Friday, July 15, 2005

This doesn't surprise me at all.

Mainstream "Christian" and the definition of "Christian" according to the congregationalists, nazarenes, etc is somewhat different. Not that this bothers me any; I'd have thought that the families looking to adopt would have done a bit more thorough research into the mission/regulations/doctrine of the private group they were trying to adopt via.

Adoption is very difficult in the US, from agreements by African-American social worker groups to not place black children with white parents to things like the above. This is why so many are currently adopting from China or Russia. (Personally, I know of 12 families who have gone this route.)

3 comments:

nappy40 said...

I didn't know there was an effort to keep black children out of white homes. There is a show on television--Adoption Stories--or something like that, and white families routinely adopt black children as well as children from other countries.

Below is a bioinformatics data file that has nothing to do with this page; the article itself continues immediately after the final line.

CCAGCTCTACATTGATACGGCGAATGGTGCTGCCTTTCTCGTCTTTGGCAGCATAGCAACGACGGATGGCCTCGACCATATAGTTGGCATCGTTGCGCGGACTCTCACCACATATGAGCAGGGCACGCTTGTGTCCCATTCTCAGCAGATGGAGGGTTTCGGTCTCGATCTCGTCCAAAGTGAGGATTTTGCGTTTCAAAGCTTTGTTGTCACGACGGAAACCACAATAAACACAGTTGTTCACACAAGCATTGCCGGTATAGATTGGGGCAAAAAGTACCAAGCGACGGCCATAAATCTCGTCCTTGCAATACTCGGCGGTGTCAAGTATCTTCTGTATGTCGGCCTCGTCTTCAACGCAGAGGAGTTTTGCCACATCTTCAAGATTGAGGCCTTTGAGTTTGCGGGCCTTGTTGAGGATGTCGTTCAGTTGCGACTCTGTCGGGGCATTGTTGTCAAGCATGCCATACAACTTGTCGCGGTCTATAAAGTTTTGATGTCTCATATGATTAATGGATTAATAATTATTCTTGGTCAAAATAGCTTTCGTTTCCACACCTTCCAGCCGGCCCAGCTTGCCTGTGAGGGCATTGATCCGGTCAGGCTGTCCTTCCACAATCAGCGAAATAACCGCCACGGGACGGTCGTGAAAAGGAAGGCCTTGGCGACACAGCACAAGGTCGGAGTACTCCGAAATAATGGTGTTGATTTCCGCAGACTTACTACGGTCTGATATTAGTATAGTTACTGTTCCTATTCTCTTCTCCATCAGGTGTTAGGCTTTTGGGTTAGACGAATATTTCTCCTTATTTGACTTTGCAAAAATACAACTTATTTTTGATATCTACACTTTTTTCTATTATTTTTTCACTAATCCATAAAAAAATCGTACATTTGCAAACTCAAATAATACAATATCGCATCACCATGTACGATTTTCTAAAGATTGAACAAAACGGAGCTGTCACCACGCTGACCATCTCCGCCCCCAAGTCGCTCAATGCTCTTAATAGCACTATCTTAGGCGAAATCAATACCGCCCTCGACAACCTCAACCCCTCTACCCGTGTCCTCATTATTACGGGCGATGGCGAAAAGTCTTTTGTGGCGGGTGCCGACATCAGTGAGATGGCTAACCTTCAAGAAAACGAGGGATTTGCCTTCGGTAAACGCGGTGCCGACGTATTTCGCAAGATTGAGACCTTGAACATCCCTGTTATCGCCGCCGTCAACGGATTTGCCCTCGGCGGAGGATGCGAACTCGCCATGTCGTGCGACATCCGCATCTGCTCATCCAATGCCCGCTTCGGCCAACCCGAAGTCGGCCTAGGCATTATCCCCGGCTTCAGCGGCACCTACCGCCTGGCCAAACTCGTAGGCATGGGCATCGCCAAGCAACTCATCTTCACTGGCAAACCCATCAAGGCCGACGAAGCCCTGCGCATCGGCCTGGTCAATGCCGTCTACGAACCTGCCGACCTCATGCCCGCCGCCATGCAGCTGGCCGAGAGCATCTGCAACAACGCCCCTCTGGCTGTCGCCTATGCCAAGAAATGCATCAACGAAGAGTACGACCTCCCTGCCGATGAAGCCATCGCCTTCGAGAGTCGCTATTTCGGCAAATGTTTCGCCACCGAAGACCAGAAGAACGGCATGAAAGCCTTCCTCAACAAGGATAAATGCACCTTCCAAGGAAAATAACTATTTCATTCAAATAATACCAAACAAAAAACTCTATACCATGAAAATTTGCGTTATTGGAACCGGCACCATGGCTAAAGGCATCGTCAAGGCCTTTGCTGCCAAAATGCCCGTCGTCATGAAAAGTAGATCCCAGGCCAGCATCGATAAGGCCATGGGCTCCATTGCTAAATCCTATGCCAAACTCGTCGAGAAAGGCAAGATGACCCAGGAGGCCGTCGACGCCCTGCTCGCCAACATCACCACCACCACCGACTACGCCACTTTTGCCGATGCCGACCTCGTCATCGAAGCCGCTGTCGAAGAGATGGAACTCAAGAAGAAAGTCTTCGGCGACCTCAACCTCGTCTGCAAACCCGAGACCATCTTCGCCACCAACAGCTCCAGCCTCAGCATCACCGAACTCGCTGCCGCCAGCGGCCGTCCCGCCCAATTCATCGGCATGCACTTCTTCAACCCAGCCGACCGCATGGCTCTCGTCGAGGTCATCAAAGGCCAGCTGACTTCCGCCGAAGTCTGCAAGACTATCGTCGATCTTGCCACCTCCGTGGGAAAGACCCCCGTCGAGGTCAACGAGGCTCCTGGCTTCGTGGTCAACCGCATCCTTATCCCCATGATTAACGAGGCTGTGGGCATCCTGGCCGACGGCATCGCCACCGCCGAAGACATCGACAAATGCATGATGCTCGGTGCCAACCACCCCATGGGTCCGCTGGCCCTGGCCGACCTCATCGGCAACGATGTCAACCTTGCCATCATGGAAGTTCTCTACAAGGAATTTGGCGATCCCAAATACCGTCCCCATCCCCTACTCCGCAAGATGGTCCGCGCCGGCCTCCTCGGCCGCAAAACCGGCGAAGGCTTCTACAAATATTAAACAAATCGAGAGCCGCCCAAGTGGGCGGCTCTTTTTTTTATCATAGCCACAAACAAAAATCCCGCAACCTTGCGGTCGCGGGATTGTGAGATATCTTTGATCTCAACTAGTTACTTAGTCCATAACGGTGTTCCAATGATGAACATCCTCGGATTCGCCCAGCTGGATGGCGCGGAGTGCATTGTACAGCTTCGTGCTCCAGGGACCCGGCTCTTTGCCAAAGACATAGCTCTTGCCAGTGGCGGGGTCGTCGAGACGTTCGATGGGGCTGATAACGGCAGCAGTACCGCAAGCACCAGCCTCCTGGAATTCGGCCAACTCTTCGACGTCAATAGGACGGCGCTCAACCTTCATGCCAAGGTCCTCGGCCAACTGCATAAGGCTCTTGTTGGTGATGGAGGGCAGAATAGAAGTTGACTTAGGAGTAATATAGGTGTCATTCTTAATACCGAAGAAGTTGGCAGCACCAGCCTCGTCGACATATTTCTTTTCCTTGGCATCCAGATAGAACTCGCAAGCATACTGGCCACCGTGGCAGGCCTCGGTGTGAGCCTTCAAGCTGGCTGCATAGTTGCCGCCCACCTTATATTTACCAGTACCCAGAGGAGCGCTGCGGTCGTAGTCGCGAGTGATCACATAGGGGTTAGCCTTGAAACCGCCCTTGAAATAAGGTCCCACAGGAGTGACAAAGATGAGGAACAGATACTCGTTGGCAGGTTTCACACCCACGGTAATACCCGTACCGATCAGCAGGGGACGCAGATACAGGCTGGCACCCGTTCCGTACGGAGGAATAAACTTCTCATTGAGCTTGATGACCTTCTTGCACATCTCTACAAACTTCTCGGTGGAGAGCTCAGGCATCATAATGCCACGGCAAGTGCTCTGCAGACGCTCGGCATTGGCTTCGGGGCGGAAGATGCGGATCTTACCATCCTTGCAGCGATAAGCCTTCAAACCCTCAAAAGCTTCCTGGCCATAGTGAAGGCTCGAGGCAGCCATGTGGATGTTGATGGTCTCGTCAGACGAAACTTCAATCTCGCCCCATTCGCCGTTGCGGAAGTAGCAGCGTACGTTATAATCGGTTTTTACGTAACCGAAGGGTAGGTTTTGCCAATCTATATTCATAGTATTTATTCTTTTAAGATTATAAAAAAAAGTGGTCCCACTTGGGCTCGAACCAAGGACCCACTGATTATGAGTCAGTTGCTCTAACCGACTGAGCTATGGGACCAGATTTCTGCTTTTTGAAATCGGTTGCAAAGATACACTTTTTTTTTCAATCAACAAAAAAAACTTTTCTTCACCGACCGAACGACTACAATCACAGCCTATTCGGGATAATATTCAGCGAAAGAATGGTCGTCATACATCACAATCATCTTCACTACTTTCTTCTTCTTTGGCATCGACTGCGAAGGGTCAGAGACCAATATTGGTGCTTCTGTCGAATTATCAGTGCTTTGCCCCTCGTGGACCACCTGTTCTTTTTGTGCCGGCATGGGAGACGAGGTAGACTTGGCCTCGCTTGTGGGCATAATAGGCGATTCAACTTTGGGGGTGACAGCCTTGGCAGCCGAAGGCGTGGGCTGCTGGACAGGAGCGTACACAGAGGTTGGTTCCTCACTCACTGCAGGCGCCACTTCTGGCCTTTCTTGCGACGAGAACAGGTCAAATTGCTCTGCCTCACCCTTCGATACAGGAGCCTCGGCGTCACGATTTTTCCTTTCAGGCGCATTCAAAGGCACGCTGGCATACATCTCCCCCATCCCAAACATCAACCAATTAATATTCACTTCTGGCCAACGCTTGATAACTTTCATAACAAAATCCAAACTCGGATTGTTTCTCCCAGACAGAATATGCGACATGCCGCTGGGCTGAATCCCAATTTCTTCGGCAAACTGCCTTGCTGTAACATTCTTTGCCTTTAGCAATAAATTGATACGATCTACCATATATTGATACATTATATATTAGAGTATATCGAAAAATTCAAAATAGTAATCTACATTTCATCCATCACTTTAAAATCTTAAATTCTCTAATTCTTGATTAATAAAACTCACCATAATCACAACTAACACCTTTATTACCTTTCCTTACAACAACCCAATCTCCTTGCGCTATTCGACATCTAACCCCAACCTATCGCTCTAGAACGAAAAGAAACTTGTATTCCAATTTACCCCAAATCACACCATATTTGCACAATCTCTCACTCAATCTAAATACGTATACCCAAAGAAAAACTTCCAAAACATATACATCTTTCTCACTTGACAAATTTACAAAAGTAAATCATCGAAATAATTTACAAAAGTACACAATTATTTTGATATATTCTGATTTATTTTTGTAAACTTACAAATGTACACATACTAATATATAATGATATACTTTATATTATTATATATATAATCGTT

Be said...

Yes, there is, actually.

http://racerelations.about.com/library/weekly/aa121700a.htm

It's a sort of unspoken agreement between social workers "of color," and one that makes it a pain in the rear for state-contracted private agencies to make placements.

For the record - I do have one former colleague who is white who did manage to see through the red tape here to adopt a severely developmentally handicapped boy in one of our programs. It wasn't easy for her, though.

Nick said...

I know of about a half dozen people myself who have gone to China to adopt. Of course... the red tape there is no picnic either.